Uncle Max eBook

This eBook from the Gutenberg Project consists of approximately 706 pages of information about Uncle Max.

‘Why do you not try to make things a little clearer?’ I asked.  ’Could you not say a word to him as we walk home?  Uncle Max is so good that I cannot bear him to be vexed about anything, and I know he is disappointed that you will not work in the school.’

‘Yes, I know; but you do not understand,’ she returned gently.  ’I should like to speak to him, if I dared, but I think my courage will fail; it is not so easy as you think.’  And then as we went downstairs she took my arm, and I could feel that her hand was very cold.  ’I wish he had not asked you to come:  it shows he is hurt with me; but all the same I should have asked you myself.’

Uncle Max took up his felt hat directly he saw us, and followed us silently into the entry; he did not speak as we went down the little garden together; and as we turned into the road leading to the vicarage it was Miss Hamilton who spoke first.  She was still holding my arm, perhaps that gave her courage, and she looked across at Max, who was walking on my other side.

’Mr. Cunliffe, I am so sorry you were hurt with me the other night, when Etta spoke about the schools.  I am not giving up work for my own pleasure; I loved it far too much; but there are reasons,’

I heard Max give a quick, impatient sigh in the darkness.

’So you always say, Miss Hamilton; you remember we have talked of this before.  I have thought it my duty more than once to remonstrate with you about giving up your work, but one seems to talk in the dark; somehow you have never given me any very definite reasons,—­headaches,—­well, as though I did not know you well enough to be sure you are the last person to think of ailments.’

’Yes, but one’s friends are over-careful; but still you are right; it is not only that.  Mr. Cunliffe, I wish you would believe that I have good and sufficient reasons for what I do, even if I cannot explain them.  It makes one unhappy to be misunderstood by one’s clergyman, and,’ hesitating a moment, ‘and one’s friends,’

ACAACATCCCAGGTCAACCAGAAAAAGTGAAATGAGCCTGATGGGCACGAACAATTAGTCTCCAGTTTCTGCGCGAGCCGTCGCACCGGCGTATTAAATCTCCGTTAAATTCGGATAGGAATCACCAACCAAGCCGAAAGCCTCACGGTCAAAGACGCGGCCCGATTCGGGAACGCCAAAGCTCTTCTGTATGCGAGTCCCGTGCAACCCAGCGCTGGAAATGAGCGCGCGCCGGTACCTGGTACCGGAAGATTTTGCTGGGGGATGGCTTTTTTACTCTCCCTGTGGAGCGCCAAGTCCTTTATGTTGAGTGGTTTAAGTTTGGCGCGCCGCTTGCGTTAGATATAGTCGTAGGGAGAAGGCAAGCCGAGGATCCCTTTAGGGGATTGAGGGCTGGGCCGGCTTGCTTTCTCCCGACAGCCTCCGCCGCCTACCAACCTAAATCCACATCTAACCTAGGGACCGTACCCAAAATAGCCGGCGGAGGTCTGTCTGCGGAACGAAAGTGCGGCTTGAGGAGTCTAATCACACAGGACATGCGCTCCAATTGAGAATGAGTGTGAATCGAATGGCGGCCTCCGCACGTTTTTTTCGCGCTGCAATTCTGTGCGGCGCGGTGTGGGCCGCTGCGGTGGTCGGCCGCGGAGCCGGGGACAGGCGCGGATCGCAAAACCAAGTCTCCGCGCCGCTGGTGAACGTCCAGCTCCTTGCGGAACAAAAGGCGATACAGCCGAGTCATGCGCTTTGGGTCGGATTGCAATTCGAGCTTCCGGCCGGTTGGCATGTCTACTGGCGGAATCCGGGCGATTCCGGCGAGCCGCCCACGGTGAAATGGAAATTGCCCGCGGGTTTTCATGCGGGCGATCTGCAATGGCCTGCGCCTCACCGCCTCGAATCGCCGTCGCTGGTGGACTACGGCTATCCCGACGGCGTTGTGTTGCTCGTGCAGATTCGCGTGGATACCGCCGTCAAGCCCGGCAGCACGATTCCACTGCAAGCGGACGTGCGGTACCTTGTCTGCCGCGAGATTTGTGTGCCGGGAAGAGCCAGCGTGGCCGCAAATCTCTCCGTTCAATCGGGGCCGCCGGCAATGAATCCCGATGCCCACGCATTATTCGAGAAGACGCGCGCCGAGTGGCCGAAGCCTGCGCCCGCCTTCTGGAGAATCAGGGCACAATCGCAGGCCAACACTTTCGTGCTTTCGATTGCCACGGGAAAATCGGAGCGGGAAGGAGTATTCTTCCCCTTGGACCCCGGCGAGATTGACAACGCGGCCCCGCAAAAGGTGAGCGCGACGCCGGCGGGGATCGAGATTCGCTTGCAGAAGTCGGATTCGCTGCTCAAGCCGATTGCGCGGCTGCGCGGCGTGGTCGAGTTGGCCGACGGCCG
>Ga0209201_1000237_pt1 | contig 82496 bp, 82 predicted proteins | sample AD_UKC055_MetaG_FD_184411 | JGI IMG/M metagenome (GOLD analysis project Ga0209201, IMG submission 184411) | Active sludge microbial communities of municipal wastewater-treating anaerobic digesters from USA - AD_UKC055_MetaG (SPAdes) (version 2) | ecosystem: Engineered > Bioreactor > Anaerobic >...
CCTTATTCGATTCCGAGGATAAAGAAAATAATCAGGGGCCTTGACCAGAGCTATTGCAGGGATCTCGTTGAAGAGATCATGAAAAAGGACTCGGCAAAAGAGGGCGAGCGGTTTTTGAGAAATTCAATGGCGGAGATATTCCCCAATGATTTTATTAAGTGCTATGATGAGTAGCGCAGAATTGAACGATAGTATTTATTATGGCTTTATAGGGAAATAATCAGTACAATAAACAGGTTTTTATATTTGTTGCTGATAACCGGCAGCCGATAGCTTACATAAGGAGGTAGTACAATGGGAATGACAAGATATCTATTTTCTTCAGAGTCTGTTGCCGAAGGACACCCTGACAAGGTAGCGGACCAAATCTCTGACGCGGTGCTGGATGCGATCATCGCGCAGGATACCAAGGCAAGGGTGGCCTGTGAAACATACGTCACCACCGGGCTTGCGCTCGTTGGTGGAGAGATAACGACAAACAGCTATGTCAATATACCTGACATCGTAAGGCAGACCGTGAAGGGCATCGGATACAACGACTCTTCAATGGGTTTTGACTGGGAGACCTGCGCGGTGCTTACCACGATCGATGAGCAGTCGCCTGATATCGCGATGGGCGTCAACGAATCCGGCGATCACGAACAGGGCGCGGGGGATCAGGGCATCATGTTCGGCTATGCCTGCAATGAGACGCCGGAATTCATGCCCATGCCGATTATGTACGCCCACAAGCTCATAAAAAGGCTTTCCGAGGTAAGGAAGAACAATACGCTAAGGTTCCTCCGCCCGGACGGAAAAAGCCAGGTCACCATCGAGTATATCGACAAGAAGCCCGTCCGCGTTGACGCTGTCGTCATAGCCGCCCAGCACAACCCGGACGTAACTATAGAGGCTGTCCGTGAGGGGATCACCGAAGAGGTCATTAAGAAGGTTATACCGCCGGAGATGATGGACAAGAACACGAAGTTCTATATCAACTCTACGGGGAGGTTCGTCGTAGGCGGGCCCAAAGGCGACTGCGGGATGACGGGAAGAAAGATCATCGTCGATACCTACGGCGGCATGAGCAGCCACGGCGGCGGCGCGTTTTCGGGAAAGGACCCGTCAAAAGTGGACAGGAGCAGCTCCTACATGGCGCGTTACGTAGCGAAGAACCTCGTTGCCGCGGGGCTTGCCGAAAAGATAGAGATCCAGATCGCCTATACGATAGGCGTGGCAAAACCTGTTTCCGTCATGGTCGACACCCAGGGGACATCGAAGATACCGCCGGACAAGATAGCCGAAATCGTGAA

‘Friends are not left so completely in the dark,’ was the pointed answer.  ’It is no use, Miss Hamilton.  I find it impossible to understand you.  I have no right to be hurt.  No, of course not, no right at all,’—­and here Max laughed unsteadily,—­’but still, as a clergyman, I thought it could not be wrong to remonstrate when my best worker deserted her post.’

There was no response to this, only Miss Hamilton’s hand lay a little heavily on my arm, as though she were tired.  I though it best to be silent.  No word of mine was needed.  I could tell from Max’s voice and manner how bitterly he was hurt.

But when he next spoke it was on a different subject.

’I must beg your pardon, Miss Hamilton, for having wronged you in my thoughts about something else.  I find your brother has forbidden you to attend evening service for the present.  And no doubt he is right; but your cousin gave me to understand that you stayed away for a very different reason.’

Copyrights
Project Gutenberg
Uncle Max from Project Gutenberg. Public domain.
Follow Us on Facebook